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Research Scholar, Indian Institute of Technology Guwahati


Liquid membrane separation technique for the removal of arsenic from water for drinking purpose

For the past few decades arsenic contamination in drinking water around the globe has led to the research and development of several removal technologies due to its high toxicity. The liquid membrane separation technique being highly selective, simple in design and requires low energy has been employed to remove arsenic from its aqueous solution for the purification of drinking water. This research is intended to identify environmentally benign organic solvent, receiving phase and extractant for the extraction and recovery of arsenic ions from its aqueous solution.


Lessons Learned from Arsenic Mitigation among Private Well Households.

Abstract: Many thousands of research papers have been published on the occurrence, health effects, and mitigation of arsenic in drinking water sourced from groundwater around the world. Here, an attempt is made to summarize this large body of knowledge into a small number of lessons.This is an opinion paper reflecting on why we are far from the goal of eliminating this silent and widespread poison to protect the health of many millions. The lessons are drawn from research in countries representing a range of economic development and cultural contexts. The replacement of household wells with centralized water supplies has reduced population level exposure to moderate (50-100 μg/L) and high (>100 μg/L) levels of arsenic in drinking water in some countries as they become wealthier. However, there remains a very large rural population in all countries where the exposure to low levels (10-50 μg/L) of arsenic continues due to its dispersed occurrence in the environment and frequent reliance on private well. A set of natural (geological and biological), socioeconomic, and behavioral barriers to progress are summarized as lessons. They range from challenges in identifying the exposed households due to spatially heterogeneous arsenic distribution in groundwater, difficulties in quantifying the exposure let alone reducing the exposure, failures in maintaining compliance to arsenic drinking water standards, to misplaced risk perceptions and environmental justice issues. Environmental health professionals have an ethical obligation to help As mitigation among private well water households, along with physicians, hydrogeologists, water treatment specialists, community organizations, and government.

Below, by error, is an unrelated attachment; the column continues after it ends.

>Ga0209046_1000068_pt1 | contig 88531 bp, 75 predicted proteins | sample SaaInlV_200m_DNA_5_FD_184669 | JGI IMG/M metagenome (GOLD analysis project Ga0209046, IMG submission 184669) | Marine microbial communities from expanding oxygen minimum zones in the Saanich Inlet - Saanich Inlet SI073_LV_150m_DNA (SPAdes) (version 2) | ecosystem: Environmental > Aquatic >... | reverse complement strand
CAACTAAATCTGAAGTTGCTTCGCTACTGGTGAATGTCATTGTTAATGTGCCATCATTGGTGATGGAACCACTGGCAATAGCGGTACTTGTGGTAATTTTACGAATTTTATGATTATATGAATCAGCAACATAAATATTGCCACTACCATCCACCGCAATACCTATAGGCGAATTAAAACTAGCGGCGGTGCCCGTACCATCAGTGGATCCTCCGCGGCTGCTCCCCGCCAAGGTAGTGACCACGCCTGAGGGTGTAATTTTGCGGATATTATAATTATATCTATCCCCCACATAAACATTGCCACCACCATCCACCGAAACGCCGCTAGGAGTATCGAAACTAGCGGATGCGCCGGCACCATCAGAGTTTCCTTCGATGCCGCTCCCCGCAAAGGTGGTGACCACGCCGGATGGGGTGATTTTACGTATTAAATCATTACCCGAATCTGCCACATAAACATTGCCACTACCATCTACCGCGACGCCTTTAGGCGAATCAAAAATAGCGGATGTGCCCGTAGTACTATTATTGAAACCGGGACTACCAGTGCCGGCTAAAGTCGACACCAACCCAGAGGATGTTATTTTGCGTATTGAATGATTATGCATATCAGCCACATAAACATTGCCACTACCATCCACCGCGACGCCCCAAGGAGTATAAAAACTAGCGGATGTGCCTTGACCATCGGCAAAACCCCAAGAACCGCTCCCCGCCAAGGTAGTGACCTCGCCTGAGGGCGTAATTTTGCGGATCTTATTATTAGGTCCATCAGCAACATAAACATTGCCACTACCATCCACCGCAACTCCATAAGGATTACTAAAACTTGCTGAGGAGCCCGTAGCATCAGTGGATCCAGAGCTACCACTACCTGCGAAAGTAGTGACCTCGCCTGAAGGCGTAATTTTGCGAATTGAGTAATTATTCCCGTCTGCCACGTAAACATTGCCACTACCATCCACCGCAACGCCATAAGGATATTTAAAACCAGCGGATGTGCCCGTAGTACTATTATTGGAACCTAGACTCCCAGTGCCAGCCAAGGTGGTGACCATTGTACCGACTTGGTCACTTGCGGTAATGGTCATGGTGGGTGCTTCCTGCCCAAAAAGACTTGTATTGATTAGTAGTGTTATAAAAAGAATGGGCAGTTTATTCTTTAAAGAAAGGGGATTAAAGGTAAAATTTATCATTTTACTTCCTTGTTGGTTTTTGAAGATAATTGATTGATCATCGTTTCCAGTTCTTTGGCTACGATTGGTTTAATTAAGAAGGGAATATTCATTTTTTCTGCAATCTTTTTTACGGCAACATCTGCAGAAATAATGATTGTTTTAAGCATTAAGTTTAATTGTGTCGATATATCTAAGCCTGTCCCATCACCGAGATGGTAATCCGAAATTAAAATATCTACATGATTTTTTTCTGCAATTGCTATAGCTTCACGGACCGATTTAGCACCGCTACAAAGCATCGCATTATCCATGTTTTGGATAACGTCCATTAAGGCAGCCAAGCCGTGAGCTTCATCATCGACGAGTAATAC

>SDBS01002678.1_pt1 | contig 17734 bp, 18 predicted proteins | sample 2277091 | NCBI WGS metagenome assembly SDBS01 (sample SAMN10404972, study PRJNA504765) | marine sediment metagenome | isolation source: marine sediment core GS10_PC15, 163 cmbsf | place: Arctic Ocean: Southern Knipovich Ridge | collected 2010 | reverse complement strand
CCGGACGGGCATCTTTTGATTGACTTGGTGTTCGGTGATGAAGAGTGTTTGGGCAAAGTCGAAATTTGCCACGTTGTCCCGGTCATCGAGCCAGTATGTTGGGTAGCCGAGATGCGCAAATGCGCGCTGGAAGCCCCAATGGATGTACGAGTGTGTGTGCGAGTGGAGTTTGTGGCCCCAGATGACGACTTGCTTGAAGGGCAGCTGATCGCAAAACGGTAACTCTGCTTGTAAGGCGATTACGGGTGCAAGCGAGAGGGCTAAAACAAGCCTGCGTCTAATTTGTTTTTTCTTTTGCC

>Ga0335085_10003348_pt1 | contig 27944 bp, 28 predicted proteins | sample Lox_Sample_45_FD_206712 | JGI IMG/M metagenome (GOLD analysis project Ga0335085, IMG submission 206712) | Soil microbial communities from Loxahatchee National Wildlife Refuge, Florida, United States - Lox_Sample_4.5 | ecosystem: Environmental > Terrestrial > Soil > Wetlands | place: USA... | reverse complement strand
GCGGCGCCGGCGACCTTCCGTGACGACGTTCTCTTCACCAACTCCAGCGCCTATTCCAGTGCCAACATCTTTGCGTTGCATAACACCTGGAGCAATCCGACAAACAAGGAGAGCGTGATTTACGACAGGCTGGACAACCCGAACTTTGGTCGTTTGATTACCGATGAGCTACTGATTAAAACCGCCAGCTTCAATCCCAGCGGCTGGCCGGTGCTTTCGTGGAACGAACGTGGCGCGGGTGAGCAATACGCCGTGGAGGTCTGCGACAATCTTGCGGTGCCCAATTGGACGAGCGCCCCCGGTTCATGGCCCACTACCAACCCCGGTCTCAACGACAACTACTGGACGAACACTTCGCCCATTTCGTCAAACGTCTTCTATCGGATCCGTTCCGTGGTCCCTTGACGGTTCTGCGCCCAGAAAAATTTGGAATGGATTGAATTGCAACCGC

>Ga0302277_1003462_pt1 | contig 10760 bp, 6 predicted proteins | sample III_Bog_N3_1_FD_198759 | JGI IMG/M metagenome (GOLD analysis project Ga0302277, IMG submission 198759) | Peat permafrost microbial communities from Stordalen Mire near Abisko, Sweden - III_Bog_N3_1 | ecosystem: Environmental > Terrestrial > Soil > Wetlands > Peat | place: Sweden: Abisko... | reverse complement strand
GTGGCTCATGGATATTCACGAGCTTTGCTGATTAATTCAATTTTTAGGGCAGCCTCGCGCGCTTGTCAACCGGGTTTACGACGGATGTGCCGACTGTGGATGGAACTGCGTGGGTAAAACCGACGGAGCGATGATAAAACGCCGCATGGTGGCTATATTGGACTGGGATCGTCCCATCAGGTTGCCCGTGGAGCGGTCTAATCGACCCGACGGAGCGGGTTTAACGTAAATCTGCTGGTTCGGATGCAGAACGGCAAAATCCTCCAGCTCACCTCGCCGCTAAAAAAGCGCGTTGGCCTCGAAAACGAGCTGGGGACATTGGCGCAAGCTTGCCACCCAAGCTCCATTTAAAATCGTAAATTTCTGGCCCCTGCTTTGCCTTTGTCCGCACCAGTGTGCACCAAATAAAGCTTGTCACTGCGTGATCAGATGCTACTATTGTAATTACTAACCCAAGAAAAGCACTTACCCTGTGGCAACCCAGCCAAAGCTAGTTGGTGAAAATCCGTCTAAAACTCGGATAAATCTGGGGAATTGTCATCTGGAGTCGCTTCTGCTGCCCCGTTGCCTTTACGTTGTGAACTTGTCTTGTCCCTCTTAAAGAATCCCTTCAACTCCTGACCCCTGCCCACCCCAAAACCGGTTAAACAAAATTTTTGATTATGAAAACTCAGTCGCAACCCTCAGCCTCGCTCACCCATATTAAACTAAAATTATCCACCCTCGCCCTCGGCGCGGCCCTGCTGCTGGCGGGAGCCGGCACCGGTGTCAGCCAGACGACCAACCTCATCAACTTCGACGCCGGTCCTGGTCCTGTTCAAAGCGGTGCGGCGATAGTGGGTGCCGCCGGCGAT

Pub.: 26 Jul '17, Pinned: 30 Aug '17